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US Health Officials say covid-19 vaccine boosters to come in September

US health officials and medical experts announced in a joint statement that booster shots for the covid-19 vaccine will be offer in September.

Update:
US health officials and medical experts announced in a joint statement that booster shots for the covid-19 vaccine will be offer in September.hospitalizations dipped slightly to 3,013 patients in the state today after setting a record for 15 straight days
MARIO TAMAAFP

Health officials and medical experts from the Biden administration are recommending a third booster shot for the two-dose Pfizer-BioNTech and Moderna covid-19 vaccines after recent data show diminished protection over time. It is likely that the one-dose Johnson & Johnson will also require a booster shot once data on its effectiveness comes in the next few weeks.

The administration is prepared to make booster shots available the week of 20 September and starting eight months after an individual had a second dose administered according to a joint statement from Health and Human Services health officials and medical experts. The FDA and a CDC advisory committee must still sign off on approving an additional shot of the covid-19 vaccine before it can be implemented.

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The initial focus of the booster shots will be on healthcare workers, nursing home residents and the elderly, some of the first to get vaccinated beginning at the end of 2020.

Data shows reduced protection over time

The covid-19 vaccines available in the US “continue to be remarkably effective in reducing risk of severe disease, hospitalization, and death, even against the widely circulating Delta variant,” the joint statement said. It went on to say that many vaccines have reduced protection over time and that they have been analyzing the scientific data from the US and around the world to “to understand how long this protection will last and how we might maximize this protection.”

In their latest assessment, “the current protection against severe disease, hospitalization, and death could diminish in the months ahead, especially among those who are at higher risk,” as well as those who were inoculated in the early months of the vaccine rollout. The medical experts and health officials conclude that in order to maximize protection and extend the durability of inoculation a booster shot will be needed.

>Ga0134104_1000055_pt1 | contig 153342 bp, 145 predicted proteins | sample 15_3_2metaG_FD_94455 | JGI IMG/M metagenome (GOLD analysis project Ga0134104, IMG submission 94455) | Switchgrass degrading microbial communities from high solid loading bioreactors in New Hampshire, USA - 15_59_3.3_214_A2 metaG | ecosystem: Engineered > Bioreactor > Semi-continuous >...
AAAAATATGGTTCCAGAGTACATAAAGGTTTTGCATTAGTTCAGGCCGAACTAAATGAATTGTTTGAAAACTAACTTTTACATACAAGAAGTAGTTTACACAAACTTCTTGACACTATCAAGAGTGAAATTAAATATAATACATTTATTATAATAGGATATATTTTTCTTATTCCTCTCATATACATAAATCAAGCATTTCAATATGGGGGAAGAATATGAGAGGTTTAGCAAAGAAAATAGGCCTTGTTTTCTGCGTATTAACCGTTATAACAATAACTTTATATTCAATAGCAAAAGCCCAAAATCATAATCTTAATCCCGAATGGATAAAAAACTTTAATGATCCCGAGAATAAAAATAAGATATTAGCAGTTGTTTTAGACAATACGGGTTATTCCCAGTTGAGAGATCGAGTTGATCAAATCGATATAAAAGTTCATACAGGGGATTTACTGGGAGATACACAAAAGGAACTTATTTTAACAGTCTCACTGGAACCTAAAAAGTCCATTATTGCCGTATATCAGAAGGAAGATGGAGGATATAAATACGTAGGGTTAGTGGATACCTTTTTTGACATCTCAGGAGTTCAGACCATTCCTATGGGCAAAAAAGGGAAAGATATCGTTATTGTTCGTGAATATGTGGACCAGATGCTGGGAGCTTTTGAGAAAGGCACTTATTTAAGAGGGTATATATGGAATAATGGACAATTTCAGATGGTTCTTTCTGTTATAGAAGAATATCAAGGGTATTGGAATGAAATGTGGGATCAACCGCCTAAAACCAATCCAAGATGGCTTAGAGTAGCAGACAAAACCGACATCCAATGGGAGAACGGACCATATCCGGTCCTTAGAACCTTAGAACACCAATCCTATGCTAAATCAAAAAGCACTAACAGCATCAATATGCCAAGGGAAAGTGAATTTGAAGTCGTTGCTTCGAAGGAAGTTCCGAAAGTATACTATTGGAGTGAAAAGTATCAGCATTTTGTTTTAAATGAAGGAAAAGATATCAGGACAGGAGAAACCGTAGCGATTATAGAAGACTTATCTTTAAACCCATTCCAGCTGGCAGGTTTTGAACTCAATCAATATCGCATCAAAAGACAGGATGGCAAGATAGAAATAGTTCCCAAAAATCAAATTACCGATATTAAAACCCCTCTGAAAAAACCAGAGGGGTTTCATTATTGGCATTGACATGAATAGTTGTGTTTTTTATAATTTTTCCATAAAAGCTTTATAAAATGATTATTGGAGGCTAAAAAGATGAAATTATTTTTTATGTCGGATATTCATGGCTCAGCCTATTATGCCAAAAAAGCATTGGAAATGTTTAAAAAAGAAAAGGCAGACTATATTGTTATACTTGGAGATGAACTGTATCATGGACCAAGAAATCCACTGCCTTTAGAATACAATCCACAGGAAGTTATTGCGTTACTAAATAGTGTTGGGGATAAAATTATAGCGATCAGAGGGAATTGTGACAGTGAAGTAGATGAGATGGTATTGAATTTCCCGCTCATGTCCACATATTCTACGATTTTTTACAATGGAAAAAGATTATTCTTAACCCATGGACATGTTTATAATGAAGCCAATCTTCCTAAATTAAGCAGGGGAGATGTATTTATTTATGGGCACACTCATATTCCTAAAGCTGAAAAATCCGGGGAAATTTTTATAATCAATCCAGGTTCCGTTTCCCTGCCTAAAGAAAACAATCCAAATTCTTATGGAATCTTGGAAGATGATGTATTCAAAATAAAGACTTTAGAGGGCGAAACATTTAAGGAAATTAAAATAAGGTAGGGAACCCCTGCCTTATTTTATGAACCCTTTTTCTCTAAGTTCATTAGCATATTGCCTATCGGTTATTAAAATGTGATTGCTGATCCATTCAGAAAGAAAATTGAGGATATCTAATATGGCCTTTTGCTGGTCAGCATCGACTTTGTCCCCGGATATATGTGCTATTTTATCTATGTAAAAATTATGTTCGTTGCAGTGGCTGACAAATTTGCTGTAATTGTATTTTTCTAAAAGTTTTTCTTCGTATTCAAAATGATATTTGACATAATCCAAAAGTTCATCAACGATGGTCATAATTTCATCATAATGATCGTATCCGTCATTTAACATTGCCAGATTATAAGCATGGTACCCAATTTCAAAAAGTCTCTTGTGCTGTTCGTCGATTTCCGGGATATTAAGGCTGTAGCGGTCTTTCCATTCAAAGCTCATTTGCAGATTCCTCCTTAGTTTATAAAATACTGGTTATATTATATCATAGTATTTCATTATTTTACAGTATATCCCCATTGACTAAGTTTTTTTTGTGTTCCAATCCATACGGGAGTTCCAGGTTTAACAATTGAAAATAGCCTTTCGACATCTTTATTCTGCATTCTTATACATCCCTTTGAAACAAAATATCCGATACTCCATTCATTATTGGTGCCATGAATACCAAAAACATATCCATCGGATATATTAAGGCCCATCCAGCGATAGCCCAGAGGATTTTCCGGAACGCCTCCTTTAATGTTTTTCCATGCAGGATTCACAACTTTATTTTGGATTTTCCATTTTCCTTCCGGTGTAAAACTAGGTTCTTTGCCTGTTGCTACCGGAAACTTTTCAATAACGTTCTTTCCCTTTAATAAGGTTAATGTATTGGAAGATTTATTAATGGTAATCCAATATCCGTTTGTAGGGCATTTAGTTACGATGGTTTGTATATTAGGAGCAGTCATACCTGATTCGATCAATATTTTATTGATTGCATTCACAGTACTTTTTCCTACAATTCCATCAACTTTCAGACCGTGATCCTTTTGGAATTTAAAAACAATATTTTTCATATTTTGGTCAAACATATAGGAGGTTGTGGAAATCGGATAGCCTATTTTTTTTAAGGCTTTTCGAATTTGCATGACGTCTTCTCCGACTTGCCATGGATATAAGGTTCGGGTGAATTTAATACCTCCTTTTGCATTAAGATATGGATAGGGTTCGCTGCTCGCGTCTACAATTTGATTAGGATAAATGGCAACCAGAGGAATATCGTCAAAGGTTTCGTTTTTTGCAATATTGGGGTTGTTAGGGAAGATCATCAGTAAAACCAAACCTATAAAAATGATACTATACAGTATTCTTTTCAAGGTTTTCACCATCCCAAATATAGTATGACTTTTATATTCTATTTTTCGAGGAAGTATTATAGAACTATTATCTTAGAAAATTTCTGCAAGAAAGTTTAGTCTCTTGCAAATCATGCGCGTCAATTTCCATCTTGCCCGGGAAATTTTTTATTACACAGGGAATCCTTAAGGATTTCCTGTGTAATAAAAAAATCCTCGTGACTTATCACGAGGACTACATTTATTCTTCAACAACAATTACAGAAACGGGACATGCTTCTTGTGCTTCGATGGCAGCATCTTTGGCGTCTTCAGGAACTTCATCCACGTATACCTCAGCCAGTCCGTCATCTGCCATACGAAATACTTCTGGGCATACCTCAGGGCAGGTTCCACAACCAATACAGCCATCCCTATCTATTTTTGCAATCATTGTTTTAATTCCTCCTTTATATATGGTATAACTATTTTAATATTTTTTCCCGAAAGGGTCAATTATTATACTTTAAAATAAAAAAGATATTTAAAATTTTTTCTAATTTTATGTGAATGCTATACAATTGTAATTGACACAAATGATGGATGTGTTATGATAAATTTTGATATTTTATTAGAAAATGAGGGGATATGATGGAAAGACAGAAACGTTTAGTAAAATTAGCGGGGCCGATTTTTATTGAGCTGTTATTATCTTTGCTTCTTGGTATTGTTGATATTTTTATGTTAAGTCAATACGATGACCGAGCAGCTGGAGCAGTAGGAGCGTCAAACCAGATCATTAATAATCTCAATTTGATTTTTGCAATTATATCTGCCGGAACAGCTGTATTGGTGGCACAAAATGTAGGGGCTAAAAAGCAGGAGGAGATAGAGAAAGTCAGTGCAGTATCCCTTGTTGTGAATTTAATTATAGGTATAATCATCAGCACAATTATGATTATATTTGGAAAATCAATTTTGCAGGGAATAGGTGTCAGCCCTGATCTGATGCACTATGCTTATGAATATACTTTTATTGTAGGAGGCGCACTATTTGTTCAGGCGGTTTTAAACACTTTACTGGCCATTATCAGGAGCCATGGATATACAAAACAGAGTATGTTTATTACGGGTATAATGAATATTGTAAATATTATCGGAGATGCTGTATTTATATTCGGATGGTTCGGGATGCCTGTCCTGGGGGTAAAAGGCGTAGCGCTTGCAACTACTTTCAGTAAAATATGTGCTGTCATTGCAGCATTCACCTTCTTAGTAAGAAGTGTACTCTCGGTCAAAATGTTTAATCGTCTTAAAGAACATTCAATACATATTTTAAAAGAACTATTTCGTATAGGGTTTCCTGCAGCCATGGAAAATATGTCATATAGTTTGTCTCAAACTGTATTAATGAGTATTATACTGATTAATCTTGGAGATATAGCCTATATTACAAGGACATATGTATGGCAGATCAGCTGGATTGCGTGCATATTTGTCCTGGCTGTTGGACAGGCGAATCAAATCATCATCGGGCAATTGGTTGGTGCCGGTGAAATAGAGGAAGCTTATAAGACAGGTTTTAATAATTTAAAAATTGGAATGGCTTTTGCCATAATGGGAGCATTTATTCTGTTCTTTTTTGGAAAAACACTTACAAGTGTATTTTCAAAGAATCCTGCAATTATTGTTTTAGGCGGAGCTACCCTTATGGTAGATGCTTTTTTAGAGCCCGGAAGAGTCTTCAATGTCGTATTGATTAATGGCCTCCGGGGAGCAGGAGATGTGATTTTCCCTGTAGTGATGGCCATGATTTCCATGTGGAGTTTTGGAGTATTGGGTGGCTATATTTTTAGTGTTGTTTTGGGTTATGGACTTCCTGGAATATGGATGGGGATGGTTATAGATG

Speaking at a virtual covid-19 White House briefing CDC Director Dr. Rochelle Walensky, who was one of the signatories of the joint statement, said evidence from three separate studies show vaccine protection against catching covid-19 may reduce over time. One of the studies conducted by the Mayo Clinic analyzed both the Pfizer and Moderna vaccines. The study looked at over 80,000 individuals of all age groups and found that effectiveness fell more among those who had received the Pfizer-BioNTech vaccine, than those who got the Moderna vaccine.

Who will need a booster shot?

The booster shots are currently being recommended for those who received the two-dose Pfizer-BioNTech or Moderna covid-19 vaccines. However, officials anticipate that individuals who received the one-dose Johnson & Johnson will likely need a booster when more data is available in the next few weeks. Use of the Johnson & Johnson vaccine began in March 2021, while vaccination rollout of the other two covid-19 vaccines began in late 2020 and early 2021.

The initial focus will be getting booster shots in the arms of the elderly and nursing home residents who were hardest struck by the virus early on and were some of the first to get vaccinated. Health care workers who were also in the first phase of the vaccine rollout will also be prioritized for the boosters.

The general population will follow but the CDC said that the FDA will review data on adolescents to determine when people under 18 would be part of the rollout. President Joe Biden told reporters at the White House on Wednesday that the US government expects to administer 100 million booster shots for free at roughly 80,000 locations nationwide. "It’s the best way to protect ourselves from new variants that may arise. It will make you safer and for longer. It will help end this pandemic faster," Biden said.

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